Ghost of Summer, 1988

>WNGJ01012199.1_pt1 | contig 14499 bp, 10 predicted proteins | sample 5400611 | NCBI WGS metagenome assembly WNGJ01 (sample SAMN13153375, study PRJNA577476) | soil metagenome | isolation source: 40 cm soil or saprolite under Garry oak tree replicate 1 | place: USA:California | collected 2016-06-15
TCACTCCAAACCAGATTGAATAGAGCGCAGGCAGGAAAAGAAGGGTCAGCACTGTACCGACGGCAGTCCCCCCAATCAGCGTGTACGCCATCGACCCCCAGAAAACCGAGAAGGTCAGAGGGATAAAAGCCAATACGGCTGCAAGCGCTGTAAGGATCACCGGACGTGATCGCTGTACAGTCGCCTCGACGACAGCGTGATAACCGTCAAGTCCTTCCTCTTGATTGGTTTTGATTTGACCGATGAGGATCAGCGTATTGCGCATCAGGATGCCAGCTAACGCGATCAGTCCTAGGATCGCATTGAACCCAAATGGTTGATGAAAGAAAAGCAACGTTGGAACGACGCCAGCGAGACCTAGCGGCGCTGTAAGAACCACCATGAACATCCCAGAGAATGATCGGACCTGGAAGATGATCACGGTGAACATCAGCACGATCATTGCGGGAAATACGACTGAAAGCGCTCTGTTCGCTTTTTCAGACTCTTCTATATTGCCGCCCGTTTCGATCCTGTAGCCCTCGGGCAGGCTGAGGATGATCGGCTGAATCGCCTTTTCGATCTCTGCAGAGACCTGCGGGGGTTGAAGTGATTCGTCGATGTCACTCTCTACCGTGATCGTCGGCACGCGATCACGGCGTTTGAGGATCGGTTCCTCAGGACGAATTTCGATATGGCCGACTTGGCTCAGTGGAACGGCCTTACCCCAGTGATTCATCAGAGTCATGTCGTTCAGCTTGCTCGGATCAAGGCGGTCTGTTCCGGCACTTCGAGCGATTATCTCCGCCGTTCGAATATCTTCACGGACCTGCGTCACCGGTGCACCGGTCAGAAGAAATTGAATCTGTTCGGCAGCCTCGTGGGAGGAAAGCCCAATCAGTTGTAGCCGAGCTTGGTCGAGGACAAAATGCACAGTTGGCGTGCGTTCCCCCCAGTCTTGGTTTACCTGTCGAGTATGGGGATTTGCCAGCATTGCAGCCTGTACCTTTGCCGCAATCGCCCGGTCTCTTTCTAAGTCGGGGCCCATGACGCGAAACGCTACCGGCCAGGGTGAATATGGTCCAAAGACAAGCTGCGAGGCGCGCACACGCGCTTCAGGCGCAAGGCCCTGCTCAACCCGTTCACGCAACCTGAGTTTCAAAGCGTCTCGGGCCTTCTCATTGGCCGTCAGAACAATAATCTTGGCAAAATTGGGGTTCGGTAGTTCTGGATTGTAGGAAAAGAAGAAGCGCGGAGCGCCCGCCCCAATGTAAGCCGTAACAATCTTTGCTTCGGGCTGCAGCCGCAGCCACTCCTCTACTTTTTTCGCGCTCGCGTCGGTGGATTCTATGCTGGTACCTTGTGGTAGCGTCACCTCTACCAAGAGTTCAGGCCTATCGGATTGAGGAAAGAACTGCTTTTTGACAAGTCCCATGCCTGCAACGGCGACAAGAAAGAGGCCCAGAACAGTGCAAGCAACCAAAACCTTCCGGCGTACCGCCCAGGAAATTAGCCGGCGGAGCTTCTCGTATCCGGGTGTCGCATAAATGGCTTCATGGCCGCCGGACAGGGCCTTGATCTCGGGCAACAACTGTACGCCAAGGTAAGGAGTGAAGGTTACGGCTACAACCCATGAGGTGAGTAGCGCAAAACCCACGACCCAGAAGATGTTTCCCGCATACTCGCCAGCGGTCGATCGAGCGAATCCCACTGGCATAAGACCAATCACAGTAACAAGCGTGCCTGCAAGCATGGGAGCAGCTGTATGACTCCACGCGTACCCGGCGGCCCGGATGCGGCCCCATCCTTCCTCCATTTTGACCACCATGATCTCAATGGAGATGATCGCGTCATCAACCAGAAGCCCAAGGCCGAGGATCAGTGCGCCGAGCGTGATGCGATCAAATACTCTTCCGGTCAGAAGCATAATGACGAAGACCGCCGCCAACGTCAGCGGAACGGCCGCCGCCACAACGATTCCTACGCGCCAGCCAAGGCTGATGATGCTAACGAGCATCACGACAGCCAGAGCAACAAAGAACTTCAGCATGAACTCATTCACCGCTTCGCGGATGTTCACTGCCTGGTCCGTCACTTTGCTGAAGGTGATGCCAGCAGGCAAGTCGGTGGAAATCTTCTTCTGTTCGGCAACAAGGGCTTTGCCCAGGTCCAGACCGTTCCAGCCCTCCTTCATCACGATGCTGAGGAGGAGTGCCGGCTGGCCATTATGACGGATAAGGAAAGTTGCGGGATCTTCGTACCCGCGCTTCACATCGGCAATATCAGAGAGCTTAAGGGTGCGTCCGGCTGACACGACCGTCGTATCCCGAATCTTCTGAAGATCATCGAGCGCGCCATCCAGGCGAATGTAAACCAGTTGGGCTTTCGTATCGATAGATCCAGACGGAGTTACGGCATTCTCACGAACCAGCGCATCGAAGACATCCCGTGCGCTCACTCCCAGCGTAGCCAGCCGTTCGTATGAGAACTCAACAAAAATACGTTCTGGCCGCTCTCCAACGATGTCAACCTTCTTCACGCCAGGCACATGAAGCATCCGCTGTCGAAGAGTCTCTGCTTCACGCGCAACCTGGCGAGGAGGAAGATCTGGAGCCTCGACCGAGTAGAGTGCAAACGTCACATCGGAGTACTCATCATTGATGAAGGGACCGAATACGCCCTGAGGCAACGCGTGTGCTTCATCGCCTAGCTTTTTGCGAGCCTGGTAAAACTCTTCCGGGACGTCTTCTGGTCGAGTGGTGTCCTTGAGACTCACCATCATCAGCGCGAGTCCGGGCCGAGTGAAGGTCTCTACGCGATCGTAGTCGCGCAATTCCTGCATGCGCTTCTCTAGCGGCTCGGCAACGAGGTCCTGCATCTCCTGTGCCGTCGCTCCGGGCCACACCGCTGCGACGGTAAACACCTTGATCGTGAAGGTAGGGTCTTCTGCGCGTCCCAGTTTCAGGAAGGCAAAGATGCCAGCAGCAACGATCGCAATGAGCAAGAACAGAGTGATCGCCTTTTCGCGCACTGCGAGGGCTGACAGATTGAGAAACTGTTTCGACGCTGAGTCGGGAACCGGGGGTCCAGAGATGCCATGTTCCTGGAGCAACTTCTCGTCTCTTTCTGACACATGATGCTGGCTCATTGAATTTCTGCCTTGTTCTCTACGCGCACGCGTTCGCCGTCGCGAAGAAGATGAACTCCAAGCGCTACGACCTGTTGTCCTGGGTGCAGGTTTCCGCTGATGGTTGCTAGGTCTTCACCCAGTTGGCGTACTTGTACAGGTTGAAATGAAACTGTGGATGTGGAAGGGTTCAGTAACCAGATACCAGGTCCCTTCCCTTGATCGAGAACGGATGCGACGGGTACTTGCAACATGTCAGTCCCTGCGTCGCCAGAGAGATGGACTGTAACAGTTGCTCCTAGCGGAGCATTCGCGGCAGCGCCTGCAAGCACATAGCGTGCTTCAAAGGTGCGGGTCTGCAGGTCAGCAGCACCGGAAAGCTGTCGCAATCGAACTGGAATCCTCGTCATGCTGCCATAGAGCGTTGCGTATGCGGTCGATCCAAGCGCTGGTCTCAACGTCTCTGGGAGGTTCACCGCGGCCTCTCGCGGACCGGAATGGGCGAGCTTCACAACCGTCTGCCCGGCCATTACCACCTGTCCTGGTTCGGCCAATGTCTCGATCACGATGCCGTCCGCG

He was Admission Number Five from the emergency department during the last week of June 1988. I learned of him through the triage resident, who said he was an easy admission, and for an inefficient Day 3 intern like me, he was something like a gift. I was told that he had uremia due to HIV nephropathy but was not a dialysis candidate; however, that brief case summary would fail to convey his full significance for me. I found him supine on a gurney, cachectic and delirious, his brown skin marked by severe eczema—and we were the same age. Ascertaining his wishes was difficult: no family or friends had accompanied him to the hospital, and his respiratory distress made speaking nearly impossible. My lasting impression was that due to the end-stage nature of his AIDS, he had previously chosen not be dialyzed, but the process and documentation of that decision was not shared with me. Nonetheless, due to delirium or a wish to die, he kept removing his oxygen mask. Seeing this, my senior resident, who was in his final days of training, declared, “It's a statement,” turned toward the door and walked out, leaving me with the patient. Now alone with him, I spoke into his ear, asking about his feelings about death, specifically if he had religious beliefs. With effort he turned his head to me and nodded, but that is the only communication I was to receive from him. I recall this as the first time I heard a pericardial friction rub, and he was also the first patient to die under my care; a man whose memory I cannot exorcise.
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